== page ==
The effects of previous serogroup C polysaccharide vaccinations on responses to conjugate vaccination were studied in children in the United Kingdom (6). In this study, 54 children (median age, 34 months; range, 4 to 62 months) previously vaccinated with a single dose of bivalent serogroup A and C meningococcal polysaccharide vaccine (MPV) were revaccinated 7 months later with monovalent serogroup C meningococcal conjugate vaccine (MCV). Their responses were compared to those from 122 MPV-naïve children who received only serogroup C MCV. For children vaccinated with MPV at <1 year of age (median age was estimated to be 8 months with a range of 5 to 11 months), the proportion of children with serogroup C rSBA titers of ≥8 as well as the rSBA GMTs were significantly lower than those for MPV-naïve children. For children vaccinated with MPV between 1 and 5 years of age, rSBA GMTs and the proportion of children protected after MCV administration were similar to those in the MPV-naïve children. Thus, the magnitude of the depressing effect by prior MPV on serogroup C responses to MCV is age dependent, with the greatest effect observed when MPV was administered to infants and young children. The difference between the serogroup C response to conjugate vaccination after prior polysaccharide treatment in the study reported here and the study conducted by Borrow et al. (6) is the time between polysaccharide administration and conjugate vaccination, with a time gap of several years in this study compared to 7 months in the previous study (6). The number of prior doses of MPV has also been demonstrated to affect the serogroup C response to subsequent monovalent serogroup C conjugate (MCC) vaccine. Serogroup C SBA GMTs were shown to be reduced following MCC vaccine in children who had received three prior doses of MPV compared to those who had only received one prior dose of MPV (16).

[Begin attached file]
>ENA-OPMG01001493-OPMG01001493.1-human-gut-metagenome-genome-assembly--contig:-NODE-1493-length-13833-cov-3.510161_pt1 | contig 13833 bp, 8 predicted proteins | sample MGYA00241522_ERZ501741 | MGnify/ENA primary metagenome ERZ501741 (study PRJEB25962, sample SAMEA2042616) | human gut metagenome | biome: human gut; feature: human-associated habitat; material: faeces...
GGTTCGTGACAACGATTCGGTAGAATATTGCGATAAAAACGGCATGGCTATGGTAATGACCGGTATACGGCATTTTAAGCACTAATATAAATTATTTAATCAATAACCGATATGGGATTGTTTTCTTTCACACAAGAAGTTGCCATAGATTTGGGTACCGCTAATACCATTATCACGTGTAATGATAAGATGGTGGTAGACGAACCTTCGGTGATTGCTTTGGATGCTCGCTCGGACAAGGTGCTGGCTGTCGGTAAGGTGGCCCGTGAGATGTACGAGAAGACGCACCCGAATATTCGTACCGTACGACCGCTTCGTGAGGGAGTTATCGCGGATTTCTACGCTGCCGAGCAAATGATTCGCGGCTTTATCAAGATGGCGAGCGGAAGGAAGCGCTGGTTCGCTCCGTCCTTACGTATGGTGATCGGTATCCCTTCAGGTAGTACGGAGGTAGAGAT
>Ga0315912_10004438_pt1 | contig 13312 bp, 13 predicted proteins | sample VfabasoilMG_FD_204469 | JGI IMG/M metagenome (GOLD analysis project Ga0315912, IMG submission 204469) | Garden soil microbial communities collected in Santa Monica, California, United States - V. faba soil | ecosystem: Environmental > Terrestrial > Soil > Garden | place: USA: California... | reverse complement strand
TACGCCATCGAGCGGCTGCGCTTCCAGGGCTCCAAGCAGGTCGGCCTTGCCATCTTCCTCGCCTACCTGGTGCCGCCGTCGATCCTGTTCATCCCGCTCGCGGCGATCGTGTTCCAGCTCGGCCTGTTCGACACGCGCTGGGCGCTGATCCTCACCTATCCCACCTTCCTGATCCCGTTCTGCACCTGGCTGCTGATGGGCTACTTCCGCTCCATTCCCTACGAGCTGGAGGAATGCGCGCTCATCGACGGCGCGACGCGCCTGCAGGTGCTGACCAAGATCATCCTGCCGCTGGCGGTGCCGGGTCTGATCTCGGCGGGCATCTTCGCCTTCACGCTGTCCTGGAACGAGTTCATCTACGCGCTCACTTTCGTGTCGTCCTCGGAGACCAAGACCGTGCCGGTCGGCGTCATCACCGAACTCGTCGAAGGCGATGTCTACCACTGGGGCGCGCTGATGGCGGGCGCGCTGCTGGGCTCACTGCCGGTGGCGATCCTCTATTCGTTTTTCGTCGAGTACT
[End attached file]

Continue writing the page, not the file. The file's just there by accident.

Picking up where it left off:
In the present study, the serogroup C-specific IgG GMCs between the 2 groups did not differ; this reflects the differences between the IgG enzyme-linked immunosorbent assay (ELISA) and the SBA assay. The SBA assay, considered the gold standard for the quantitation of meningococcal antibody responses (5), measures functional antibody against the whole meningococcus strain. Thus, the assay more completely assesses vaccine response and protection, as it detects vaccine-elicited antibodies regardless of isotype. This is opposed to serogroup-specific IgG concentration measurements that only assess capsular polysaccharide-specific IgGs with variable avidity to the ELISA-bound antigen (7). Likewise, although the serogroup A SBA GMTs did not appear much different postvaccination between the two groups, the serogroup A-specific IgG GMCs were higher for those who had received prior MPSV4, again reflecting the differences in the two immunoassays. These discordant results between the two assays for serogroup A suggest that prior vaccination had an adverse effect on anticapsular antibody functional activity; that is, on average, twice the concentration of anticapsular serogroup A antibody was needed for complement-mediated lysis in those previously vaccinated than in naïve subjects. For serogroup C, the results suggest that the quality and not the quantity of the response was affected by prior vaccination because the IgG GMCs were similar, but significantly higher SBA GMTs were observed in the naïve group. These differences in serogroup A and C responses in the previously vaccinated group may reflect the differences in these polysaccharide antigens.